I wrote the article below at the end of 2011. As you may recall, the general market was down 9.41% (MSCI All Country World Index USD). The message of this article is just as important now as it was in 2011.
With record highs this year, investor sentiment is at a high as well. That said, it is very important to stay steadfast in your long-term investment plan. Regardless of the extreme (lows or highs), it is not the time to make changes to your investment strategy in reaction to what the market has done. Nor is it the time to make changes in anticipation of what you think the market will do.
“Staying the course” may sound like a boring investment strategy, but it is the responsible one. I (and our clients as well) pick responsible over boring any day.
If we have learned anything from the market in the last decade, it is that the market is volatile in the short term. In order to successfully navigate through the uncertain times, we believe that there are 3 Principles and 3 Practices that investors should adopt to ensure superior, long term returns.
1. Faith – have faith in the market; have faith in growth over the long term.
2. Patience – investors often feel “beaten up” or depressed by short term market volatility. Do not react to short term volatility.
3. Discipline – to maintain your original investment plan. Whether it mean remaining invested in a strategic asset allocation or setting up a periodic contribution plan. You must be disciplined in all market conditions.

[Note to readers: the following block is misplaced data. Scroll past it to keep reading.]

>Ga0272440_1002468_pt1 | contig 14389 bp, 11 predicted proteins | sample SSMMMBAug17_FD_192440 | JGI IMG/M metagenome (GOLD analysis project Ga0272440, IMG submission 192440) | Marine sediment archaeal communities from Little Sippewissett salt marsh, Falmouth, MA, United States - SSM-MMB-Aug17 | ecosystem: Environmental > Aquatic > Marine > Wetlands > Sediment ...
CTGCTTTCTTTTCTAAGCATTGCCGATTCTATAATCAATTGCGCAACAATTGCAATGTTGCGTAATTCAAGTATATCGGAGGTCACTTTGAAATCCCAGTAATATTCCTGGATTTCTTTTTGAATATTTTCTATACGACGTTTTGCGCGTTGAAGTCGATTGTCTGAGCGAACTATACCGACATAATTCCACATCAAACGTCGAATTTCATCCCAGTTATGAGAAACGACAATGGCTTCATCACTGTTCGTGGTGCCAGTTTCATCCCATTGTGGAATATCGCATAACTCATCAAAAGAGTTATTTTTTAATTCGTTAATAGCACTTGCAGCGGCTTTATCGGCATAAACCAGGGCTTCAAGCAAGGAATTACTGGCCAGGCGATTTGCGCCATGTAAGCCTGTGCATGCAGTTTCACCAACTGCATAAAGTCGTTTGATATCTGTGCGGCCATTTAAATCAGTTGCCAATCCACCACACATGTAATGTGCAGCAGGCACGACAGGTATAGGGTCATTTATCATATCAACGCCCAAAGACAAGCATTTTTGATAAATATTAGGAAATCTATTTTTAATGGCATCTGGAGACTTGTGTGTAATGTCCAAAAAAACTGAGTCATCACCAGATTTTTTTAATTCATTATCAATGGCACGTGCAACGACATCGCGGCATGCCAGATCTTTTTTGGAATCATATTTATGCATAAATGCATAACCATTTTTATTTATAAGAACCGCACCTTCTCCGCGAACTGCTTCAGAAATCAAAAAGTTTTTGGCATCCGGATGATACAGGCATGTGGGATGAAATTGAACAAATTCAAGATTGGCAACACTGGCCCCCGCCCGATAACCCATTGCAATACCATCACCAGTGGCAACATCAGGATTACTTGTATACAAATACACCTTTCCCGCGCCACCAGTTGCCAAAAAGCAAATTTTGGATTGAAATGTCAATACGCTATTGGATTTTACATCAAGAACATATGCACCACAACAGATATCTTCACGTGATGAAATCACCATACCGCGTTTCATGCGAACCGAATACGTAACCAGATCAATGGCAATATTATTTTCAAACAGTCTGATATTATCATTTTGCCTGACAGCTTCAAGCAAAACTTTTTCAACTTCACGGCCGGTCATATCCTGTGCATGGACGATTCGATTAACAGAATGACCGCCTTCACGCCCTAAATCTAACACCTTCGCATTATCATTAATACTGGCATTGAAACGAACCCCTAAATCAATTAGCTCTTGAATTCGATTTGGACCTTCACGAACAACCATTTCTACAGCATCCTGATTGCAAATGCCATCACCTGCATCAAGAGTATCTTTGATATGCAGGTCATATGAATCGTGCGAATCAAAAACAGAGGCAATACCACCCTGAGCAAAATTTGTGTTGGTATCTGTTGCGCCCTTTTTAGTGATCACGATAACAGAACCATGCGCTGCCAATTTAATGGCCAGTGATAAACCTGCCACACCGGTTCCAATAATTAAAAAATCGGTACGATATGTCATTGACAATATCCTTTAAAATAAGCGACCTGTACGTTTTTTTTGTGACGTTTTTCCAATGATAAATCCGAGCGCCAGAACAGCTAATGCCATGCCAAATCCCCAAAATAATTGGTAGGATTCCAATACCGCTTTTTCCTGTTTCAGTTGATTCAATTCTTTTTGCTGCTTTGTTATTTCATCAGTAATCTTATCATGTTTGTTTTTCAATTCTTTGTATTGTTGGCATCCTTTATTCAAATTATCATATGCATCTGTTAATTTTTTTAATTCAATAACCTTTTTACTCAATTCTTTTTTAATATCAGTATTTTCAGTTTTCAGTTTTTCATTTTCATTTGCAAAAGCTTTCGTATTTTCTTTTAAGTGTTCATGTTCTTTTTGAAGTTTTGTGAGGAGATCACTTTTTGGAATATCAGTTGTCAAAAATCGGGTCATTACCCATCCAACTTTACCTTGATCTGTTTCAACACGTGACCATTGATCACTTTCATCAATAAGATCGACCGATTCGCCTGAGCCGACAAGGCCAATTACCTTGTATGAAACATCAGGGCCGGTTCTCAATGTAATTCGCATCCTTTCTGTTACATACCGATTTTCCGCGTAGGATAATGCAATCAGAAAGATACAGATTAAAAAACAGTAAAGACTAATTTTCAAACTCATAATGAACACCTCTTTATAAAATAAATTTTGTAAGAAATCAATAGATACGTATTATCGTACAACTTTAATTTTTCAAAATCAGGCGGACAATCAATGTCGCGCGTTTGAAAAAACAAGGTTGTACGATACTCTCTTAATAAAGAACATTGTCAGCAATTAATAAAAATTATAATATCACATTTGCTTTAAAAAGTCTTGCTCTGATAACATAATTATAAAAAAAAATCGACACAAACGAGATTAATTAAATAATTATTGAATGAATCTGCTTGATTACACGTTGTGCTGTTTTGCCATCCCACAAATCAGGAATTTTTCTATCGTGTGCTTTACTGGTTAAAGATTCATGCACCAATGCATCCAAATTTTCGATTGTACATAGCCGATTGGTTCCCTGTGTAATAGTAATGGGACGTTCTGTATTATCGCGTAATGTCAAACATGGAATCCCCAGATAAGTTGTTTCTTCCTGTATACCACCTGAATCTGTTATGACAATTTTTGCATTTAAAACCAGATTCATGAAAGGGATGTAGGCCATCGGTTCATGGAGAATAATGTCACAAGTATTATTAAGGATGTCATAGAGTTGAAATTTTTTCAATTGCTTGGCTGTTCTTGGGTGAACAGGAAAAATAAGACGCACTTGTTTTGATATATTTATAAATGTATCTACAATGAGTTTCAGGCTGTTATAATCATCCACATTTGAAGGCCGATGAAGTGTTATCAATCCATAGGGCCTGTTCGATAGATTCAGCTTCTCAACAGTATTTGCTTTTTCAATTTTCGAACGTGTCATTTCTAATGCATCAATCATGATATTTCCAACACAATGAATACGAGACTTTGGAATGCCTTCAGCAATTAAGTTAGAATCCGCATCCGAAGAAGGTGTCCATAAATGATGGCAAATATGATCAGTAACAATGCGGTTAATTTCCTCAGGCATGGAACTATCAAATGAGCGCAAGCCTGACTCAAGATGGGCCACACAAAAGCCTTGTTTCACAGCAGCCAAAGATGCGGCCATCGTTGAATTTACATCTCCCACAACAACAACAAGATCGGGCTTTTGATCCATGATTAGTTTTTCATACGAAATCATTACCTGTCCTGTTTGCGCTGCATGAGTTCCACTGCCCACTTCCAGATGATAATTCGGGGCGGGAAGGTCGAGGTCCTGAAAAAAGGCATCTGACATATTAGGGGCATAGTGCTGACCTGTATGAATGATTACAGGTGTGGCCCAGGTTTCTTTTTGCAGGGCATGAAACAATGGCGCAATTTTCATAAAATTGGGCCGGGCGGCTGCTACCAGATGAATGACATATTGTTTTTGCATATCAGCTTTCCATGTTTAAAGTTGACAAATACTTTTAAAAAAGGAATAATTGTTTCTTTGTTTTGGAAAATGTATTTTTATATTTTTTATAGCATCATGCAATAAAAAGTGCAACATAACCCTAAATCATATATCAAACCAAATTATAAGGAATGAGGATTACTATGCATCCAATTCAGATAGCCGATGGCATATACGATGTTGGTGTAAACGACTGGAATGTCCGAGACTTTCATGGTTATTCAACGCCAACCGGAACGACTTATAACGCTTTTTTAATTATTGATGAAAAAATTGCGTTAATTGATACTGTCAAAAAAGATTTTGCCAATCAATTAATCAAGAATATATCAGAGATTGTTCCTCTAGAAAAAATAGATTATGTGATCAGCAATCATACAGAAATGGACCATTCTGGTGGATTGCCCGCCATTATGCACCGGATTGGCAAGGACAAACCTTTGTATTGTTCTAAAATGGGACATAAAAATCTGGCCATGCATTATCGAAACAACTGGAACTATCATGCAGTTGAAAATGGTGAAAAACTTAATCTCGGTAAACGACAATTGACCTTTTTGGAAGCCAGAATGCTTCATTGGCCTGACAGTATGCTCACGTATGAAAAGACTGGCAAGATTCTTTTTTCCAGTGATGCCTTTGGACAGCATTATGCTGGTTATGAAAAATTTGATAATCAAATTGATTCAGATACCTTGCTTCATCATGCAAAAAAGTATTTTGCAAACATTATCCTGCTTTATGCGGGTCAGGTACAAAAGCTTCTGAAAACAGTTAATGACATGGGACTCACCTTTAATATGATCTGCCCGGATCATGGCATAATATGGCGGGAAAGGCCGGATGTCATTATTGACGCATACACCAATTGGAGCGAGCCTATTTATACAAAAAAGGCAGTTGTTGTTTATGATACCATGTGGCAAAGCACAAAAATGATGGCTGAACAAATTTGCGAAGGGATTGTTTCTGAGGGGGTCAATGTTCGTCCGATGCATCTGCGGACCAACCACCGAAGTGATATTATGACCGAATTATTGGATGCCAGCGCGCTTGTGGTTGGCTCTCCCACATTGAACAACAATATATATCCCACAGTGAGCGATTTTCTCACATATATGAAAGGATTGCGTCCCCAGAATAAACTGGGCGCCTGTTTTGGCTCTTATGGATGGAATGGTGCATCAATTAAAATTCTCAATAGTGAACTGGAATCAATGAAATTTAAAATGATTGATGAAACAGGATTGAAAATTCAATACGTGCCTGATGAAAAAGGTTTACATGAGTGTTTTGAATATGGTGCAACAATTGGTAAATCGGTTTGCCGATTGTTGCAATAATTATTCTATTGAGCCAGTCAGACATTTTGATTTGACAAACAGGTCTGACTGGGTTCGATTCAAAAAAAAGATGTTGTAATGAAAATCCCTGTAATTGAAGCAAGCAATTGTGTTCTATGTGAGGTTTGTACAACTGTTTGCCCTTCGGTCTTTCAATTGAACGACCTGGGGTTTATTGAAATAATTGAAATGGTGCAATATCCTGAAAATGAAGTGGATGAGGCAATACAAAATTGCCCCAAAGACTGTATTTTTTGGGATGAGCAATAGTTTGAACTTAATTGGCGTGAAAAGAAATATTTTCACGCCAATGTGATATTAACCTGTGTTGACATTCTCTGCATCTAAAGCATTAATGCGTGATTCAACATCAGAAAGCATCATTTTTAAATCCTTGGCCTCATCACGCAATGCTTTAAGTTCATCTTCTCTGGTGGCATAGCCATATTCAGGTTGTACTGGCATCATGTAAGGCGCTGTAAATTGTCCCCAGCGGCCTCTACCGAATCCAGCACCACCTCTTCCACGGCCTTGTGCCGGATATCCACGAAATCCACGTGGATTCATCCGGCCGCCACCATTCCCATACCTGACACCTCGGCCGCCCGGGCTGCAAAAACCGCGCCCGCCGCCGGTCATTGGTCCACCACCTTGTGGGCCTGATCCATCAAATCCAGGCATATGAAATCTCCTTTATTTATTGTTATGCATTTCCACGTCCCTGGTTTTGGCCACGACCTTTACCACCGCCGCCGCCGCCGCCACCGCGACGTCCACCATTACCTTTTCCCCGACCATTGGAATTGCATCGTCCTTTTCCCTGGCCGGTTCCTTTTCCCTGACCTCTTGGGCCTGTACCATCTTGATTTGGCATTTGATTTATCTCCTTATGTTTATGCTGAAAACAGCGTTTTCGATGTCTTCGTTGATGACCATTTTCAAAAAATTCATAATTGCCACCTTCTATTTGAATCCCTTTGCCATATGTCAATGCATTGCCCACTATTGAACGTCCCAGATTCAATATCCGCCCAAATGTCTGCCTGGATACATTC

1. Asset Allocation – ensuring that your portfolio has a suitable amount of exposure to risk/growth assets and conservative/safety assets, appropriate to your tolerance for volatility.
2. Diversification – ensuring that the investments in the specific asset classes are spread out amongst many, to mitigate any one investment’s risk. By incorporating this practice, you deny yourself from ever making a fortune in the market but, at the same token, you prevent yourself from losing a fortune in the market.
3. Rebalancing – ensuring that your portfolio maintains its target asset allocation. The market is dynamic and will cause your portfolio’s asset allocation to deviate from its target mix over time. By periodically selling what has performed well and buying what has not, you can lock in gains (i.e. age old adage, “buy low, sell high”). This is an automatic practice that does not rely on inconsistent market timing.